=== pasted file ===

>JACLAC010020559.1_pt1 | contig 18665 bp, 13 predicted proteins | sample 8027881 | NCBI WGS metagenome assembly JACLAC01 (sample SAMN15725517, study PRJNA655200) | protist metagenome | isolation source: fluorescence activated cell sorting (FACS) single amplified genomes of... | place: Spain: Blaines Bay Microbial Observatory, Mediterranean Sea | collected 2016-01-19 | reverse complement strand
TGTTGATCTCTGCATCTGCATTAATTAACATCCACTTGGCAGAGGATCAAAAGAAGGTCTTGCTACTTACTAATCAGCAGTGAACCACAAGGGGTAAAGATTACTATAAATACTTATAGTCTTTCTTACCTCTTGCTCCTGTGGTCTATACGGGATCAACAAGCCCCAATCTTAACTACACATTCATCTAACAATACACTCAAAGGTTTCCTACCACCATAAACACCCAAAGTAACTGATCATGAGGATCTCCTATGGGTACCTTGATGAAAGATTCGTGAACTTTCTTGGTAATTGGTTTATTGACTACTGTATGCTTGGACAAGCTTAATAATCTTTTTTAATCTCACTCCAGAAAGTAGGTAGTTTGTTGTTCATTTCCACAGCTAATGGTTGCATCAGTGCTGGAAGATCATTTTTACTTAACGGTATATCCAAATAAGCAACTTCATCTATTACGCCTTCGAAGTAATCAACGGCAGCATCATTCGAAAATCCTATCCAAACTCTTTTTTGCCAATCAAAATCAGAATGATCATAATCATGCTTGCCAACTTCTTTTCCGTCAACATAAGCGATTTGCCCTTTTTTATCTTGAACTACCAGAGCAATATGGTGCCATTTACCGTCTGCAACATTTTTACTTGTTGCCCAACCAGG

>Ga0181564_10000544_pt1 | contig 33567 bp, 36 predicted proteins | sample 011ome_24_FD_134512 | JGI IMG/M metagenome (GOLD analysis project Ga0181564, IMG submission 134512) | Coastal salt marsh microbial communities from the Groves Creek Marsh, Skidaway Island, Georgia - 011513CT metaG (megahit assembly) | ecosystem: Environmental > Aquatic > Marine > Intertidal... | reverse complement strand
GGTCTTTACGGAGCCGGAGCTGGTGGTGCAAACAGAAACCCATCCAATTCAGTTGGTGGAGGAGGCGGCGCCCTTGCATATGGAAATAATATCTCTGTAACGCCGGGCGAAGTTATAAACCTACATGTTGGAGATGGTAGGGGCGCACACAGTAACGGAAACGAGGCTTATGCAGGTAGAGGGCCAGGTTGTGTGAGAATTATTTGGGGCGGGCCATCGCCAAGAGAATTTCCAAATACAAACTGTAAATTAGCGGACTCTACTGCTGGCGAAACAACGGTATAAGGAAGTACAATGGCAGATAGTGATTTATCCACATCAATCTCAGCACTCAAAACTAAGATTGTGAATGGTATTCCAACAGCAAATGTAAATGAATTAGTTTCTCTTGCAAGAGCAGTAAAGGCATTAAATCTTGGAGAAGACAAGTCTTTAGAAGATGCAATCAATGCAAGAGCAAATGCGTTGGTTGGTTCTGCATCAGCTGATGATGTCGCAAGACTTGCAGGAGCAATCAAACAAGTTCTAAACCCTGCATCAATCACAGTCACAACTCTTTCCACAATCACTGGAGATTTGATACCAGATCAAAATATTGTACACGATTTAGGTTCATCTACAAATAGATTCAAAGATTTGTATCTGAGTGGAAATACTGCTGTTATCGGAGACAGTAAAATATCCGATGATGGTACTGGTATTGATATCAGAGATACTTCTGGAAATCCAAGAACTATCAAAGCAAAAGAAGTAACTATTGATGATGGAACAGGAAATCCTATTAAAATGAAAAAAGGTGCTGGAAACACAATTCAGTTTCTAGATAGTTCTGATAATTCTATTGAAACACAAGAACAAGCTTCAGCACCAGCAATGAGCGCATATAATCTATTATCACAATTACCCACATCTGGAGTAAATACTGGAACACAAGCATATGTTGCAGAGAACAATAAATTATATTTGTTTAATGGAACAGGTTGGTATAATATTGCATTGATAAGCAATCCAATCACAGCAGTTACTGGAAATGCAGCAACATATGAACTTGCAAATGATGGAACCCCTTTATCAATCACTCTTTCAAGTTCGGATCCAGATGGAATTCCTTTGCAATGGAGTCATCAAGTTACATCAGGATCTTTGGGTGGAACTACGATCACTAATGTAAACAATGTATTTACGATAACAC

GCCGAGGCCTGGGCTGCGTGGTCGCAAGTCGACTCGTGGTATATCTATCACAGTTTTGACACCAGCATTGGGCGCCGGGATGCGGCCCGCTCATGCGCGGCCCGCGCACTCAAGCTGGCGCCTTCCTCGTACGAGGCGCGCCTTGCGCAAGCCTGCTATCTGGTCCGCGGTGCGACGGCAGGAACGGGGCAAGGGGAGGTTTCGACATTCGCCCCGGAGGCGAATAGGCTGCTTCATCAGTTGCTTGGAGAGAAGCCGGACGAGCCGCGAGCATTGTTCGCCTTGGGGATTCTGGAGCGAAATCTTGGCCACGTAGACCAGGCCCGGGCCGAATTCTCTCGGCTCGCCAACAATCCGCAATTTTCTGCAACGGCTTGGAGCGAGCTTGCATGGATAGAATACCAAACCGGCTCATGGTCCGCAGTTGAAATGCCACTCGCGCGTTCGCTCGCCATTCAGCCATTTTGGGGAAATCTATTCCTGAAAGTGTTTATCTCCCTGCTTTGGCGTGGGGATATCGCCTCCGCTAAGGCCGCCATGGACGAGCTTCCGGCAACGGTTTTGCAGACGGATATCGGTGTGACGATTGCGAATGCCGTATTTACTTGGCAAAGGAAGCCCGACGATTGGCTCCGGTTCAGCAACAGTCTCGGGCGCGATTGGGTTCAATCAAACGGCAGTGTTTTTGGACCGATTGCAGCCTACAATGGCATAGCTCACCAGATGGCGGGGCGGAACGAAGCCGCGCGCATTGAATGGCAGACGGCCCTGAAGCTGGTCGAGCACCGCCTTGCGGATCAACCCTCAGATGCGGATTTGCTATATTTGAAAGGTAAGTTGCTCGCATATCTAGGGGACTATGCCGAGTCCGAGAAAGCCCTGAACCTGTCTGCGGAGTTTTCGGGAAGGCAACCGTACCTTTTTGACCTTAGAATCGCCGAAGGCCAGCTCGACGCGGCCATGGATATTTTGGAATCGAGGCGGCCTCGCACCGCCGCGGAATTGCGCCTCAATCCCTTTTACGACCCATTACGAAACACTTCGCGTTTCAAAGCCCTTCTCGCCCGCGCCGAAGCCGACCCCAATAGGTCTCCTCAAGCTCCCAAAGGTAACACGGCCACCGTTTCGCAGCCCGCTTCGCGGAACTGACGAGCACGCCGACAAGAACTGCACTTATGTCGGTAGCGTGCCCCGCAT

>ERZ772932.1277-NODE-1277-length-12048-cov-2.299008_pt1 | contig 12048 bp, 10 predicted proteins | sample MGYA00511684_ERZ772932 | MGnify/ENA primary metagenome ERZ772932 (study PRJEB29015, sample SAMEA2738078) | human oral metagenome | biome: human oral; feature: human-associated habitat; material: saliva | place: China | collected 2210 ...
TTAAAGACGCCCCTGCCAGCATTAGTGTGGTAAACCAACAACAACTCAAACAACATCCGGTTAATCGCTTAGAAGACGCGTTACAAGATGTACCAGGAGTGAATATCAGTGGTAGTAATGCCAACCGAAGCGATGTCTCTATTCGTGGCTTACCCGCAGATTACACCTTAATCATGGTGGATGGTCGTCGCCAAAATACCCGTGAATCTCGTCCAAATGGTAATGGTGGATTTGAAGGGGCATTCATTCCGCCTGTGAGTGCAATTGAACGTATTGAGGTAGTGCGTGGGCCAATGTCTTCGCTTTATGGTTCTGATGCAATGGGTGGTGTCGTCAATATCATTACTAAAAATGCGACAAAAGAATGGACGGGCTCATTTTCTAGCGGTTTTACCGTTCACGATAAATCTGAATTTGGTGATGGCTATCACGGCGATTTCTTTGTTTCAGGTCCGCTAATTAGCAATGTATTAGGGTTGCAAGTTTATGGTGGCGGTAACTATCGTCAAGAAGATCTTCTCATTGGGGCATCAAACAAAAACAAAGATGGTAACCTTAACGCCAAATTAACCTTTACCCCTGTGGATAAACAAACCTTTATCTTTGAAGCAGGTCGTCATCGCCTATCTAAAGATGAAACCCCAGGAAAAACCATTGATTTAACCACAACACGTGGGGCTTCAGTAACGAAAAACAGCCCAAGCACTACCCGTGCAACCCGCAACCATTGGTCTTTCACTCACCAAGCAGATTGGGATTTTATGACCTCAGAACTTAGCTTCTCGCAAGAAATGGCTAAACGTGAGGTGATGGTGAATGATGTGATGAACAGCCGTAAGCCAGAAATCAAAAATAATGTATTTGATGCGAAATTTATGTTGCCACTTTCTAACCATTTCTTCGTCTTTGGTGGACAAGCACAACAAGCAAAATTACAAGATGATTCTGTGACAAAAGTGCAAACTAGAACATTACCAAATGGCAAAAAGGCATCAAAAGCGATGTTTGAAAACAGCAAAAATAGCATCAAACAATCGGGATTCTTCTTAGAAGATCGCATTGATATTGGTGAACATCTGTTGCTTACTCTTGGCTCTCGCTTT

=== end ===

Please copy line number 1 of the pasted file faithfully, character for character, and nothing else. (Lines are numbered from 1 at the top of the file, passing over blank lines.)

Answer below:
>JACLAC010020559.1_pt1 | contig 18665 bp, 13 predicted proteins | sample 8027881 | NCBI WGS metagenome assembly JACLAC01 (sample SAMN15725517, study PRJNA655200) | protist metagenome | isolation source: fluorescence activated cell sorting (FACS) single amplified genomes of... | place: Spain: Blaines Bay Microbial Observatory, Mediterranean Sea | collected 2016-01-19 | reverse complement strand